The 5G campus network is set to revolutionize the manufacturing industry. After the first operational campuses came online in 2019 in China, the German airline carrier Lufthansa was among the pioneers of the 5G campus network outside of Asia. Their 5G test bed was set up shortly before the Covid-19 pandemic hit, and faster than anticipated became an essential and productive interface for technical inspections. In the meantime, automotive OEMs like BMW, Mercedes-Benz, VW, and Ford have announced their plans to build their own 5G campus networks, at least for testing purposes. However, many of these plans are yet to bear fruit, so it’s still early days for the factory of the future.
What makes 5G so interesting for manufacturing? 5G is a game-changer in terms of the amount of data that can be transmitted over a mobile network, as well as the number of devices that can be connected: 5G can enable peak data rates of up to 20 Gbit/s, with up to 1 million devices connected per km2, and data transmission is highly reliable, with a latency of as low as single millisecond. This means that the newest generation of mobile communication technology can cater well for the special requirements of a whole range of modern smart factory solutions, which depend on low latency and high bandwidth connectivity. Applications ranging from Digital Twins for design, testing, and predictive maintenance, to Robotics as a Service (RaaS) and 3D printing, to virtual and augmented reality for the enablement of customization and remote maintenance, and on to intelligent and autonomous logistics, are hungry for high-performance connectivity. The smart factory of tomorrow demands seamless, utterly reliable, high-bandwidth and low-latency (wireless) communication between hundreds, if not thousands, of sensors, machines, AI capabilities, and multiple external networks – just for a single campus to function.
Connectivity within and out of the campus
The design of connectivity for a 5G campus network must encapsulate two primary goals: First, connecting devices within the campus with each other at low latency, and secondly connecting the campus to the outside world. The devices on the campus need to be networked with each other in order to ensure that the latency (response time) between the many terminals in the factory is kept to an absolute minimum, ensuring that critical information regarding the quality of products, the state of the machines, and the safety of the humans in this environment can be exchanged at times down to as low as 1ms round trip time. 5G cells can cover several hundred meters in every direction, so theoretically, a single antenna can encompass an entire campus.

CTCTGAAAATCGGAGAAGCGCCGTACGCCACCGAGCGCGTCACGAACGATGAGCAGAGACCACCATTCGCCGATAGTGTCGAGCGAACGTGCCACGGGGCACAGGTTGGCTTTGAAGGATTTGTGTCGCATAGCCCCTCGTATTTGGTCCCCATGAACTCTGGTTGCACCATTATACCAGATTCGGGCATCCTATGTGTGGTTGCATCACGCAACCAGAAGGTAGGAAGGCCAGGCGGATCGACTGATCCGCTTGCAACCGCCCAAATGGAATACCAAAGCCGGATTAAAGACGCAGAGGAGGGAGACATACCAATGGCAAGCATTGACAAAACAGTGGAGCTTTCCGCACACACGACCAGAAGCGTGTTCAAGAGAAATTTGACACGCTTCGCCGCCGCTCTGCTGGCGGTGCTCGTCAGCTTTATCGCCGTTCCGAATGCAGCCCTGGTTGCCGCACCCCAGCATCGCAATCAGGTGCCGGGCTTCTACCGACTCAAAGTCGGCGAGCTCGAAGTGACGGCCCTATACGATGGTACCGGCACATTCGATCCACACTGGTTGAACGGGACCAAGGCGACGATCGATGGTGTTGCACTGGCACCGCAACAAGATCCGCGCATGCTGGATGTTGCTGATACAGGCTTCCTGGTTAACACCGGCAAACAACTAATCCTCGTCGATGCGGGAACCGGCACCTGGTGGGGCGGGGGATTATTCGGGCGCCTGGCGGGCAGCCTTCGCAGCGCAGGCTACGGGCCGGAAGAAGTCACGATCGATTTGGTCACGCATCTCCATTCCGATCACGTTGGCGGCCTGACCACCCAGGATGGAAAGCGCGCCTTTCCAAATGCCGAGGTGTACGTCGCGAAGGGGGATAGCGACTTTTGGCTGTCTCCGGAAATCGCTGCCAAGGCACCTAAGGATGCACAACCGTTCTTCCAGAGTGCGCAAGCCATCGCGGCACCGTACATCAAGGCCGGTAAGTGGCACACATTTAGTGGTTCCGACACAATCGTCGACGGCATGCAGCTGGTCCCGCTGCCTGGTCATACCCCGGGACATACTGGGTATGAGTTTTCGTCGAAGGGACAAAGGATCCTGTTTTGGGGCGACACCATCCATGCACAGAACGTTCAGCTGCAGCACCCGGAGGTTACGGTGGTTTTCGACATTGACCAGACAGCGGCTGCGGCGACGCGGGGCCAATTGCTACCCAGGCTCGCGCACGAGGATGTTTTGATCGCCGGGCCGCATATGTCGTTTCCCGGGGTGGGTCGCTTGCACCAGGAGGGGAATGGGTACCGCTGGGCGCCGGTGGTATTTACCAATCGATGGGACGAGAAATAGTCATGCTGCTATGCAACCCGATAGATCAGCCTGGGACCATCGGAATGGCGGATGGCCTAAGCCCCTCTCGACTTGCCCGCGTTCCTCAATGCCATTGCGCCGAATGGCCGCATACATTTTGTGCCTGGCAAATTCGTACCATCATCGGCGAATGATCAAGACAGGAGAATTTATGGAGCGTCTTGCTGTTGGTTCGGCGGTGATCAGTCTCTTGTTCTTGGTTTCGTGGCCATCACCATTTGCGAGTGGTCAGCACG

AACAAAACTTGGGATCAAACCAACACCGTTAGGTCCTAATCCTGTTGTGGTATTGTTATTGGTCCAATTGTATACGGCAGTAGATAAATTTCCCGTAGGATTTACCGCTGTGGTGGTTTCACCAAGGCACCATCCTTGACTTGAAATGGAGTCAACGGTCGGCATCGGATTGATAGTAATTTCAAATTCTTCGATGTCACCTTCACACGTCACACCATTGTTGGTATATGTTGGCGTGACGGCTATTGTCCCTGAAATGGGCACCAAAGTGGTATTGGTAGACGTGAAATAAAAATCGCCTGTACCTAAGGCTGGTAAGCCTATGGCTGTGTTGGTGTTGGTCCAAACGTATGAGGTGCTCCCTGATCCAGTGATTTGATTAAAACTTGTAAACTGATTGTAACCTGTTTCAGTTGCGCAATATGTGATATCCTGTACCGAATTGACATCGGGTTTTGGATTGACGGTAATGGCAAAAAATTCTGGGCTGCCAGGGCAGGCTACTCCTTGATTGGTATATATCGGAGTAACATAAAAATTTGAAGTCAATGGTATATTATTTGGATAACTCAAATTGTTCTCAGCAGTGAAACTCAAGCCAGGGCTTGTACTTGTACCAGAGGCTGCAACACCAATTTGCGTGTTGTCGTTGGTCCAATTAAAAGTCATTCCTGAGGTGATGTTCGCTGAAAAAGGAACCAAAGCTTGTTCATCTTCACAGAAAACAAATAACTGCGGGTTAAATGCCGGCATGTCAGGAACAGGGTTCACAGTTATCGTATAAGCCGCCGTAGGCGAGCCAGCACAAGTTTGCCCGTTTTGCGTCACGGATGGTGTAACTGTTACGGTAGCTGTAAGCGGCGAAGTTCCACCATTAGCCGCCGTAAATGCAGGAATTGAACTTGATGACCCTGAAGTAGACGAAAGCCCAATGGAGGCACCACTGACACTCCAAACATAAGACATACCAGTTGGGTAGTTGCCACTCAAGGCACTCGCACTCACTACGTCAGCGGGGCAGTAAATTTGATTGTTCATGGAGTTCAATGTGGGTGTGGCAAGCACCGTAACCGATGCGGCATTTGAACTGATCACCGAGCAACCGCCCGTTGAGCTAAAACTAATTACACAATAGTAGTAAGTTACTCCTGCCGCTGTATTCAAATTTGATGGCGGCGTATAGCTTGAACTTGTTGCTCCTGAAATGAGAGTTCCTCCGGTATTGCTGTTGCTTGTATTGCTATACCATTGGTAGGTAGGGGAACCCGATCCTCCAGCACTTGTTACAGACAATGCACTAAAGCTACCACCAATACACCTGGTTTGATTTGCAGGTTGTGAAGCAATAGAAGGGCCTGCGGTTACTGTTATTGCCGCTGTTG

There is also a need for the campus to be connected to external networks in order to access cloud services and partner networks. Very often, the company data center itself will be outside of the perimeter of the campus network. So, in the first place, the campus network needs to connect to the company internal network to access and store company data. The IoT devices in the smart factory often depend on communication with cloud services (e.g. to store and aggregate data) and cloud-based applications, such as the ERP (for inventory management and supply chain management) and AI services (for analytics, etc.). Beyond this, connecting to a variety of partner networks is necessary for the basic functioning of a smart factory: at the very least, in order to manage just-in-time deliveries with multiple suppliers, but even more so, for the operations of robotics in the plant, often leased in the form of RaaS models. Therefore, the robotics partner needs secure access to the machines, to monitor production quality, make adjustments, and perform analytics, predictive maintenance, and reporting. Finally, some use cases – such as immersive VR environments for the customization of high-end luxury vehicles – may require an interface to enable certain data to be transferred from the company data center or the campus network to end user access networks. All of these links to external networks must be implemented in a way that ensure not only the lowest latency on the connection, but also the highest security and resilience.